Canada Live Updates: Police Reopen Blockaded Bridge

Canada Live Updates: Police Reopen Blockaded Bridge

Credit…Brett Gundlock for The New York Times

The trucks lined nose-to-tail in the streets around Ottawa’s Parliament Hill for over two weeks hum constantly. On Sunday, as the temperature dipped to minus 2 degrees Fahrenheit, their diesel engines grumbled without cease to keep the drivers inside their cabs warm. Many truckers have hardly left the cabs of their hulking vehicles, giant semis by brands like Mack, Kenworth and Peterbilt, for the duration of their occupation of part of Canada’s capital city.

Some vehicles have a bed where a back seat should be, typically used for cat naps on long-hauls, now a hotel-room-on-wheels for some of the drivers. Lloyd Brubacher, 31, from Owen Sound, curls up each night in the back of the Kenworth cab owned by his employer, Highland Custom Farming, who is paying him during his attendance at the demonstration.

Others have more comfortable places to crash: Peter Doull, 56, a partner in Hot Bottom Baits, a New Brunswick company that supplies and hauls lobster bait, said a fish supplier for the company called him up last week to pledge his support; now Mr. Doull and his son James, 24, are staying in a hotel, paid for by the fish supplier, he said.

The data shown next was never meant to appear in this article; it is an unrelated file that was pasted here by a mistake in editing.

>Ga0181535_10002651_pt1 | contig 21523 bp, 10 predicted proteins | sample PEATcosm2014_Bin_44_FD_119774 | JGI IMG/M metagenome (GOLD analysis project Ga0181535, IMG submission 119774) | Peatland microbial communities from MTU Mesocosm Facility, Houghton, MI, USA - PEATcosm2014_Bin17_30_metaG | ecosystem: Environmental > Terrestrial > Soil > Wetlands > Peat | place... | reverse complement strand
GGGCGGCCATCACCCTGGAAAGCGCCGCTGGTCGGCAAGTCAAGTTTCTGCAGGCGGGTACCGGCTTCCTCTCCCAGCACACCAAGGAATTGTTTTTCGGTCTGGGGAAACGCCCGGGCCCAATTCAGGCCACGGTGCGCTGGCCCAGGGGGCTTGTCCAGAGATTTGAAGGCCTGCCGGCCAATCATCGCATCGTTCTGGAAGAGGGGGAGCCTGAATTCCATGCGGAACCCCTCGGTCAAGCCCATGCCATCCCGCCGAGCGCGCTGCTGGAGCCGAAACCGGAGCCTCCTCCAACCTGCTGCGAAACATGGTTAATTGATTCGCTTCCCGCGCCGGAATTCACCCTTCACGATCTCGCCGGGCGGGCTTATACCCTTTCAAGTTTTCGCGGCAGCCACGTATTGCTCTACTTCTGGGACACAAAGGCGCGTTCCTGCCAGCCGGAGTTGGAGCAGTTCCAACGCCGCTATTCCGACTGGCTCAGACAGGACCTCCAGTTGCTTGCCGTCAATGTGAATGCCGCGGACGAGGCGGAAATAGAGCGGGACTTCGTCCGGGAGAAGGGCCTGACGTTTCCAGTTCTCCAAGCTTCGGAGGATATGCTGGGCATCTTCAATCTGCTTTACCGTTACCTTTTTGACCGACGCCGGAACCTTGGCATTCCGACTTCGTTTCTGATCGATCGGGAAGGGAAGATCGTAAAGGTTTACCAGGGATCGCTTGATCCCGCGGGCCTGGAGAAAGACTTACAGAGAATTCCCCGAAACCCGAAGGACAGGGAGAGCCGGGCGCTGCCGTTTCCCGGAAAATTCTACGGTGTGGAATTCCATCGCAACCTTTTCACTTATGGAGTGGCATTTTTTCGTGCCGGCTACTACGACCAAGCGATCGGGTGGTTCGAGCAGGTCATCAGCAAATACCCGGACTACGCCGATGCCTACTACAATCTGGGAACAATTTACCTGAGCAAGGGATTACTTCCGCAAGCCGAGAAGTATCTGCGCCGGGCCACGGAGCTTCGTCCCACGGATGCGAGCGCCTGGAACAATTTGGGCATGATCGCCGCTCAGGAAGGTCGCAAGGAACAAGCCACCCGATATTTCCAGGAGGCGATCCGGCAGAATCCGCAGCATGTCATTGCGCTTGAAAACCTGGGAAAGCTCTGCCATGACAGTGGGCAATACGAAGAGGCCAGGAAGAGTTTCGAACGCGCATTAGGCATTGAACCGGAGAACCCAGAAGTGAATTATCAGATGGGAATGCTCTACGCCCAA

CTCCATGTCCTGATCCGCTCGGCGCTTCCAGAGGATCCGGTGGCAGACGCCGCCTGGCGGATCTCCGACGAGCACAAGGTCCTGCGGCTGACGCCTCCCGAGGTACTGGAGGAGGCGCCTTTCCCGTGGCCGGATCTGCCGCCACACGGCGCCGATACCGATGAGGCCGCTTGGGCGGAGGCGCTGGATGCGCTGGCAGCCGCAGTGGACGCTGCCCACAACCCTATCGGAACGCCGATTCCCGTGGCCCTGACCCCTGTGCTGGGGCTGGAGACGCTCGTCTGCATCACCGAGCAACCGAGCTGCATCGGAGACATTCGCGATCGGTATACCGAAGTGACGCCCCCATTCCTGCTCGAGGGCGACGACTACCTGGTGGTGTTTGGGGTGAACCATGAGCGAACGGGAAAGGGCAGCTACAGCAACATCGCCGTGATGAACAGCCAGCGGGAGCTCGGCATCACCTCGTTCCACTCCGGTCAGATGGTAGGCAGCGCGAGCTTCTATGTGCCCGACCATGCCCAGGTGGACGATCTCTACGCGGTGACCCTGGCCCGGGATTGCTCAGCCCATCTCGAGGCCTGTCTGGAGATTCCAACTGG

The trucks have morphed into shrines for sympathizers who poured in over the weekend. Some are now covered in signatures and well-wishes, as passers-by sign them like a cast; others are festooned with placards and banners condemning Prime Minister Justin Trudeau, or things like giant images of children wearing protective masks, with grim slogans about the supposed harm of face coverings.

It has become something of a ritual for passers-by to bestow gifts on the truckers as they sit in their seats, or rap on the cab door and ask for a hug or a handshake. Early Sunday morning, Mr. Brubacher sat in his cab practically under a pile of handwritten letters, thanking him. They were stuffed under the truck’s sun visor, and piled on the dashboard. He unfolded one, purporting to be from a child, that praised him for being “a hero,” beside a stick figure portrait of him in a cape.

Stuffed animals and valentines were piled on the dash and eddied in the footwells, but mostly, he said, people give cash: In one of the several coffee cups he’s been gifted, was Saturday’s haul. He had not counted the money yet, but estimated that people had palmed him over $1,000 that day alone. “It’s unbelievable,” he said. “It just keeps coming.”

He said that those in their cabs are getting most of their information on the protest and its impacts from a text message thread sent out by organizers, who discourage use of the CB radios truckers typically communicate with, because they fear being listened-in on. But Mr. Brubacher was startled to learn that at least some of the information being disseminated to the occupiers — for example, that half of the Ottawa police had resigned over the weekend in solidarity with the protest — was false.

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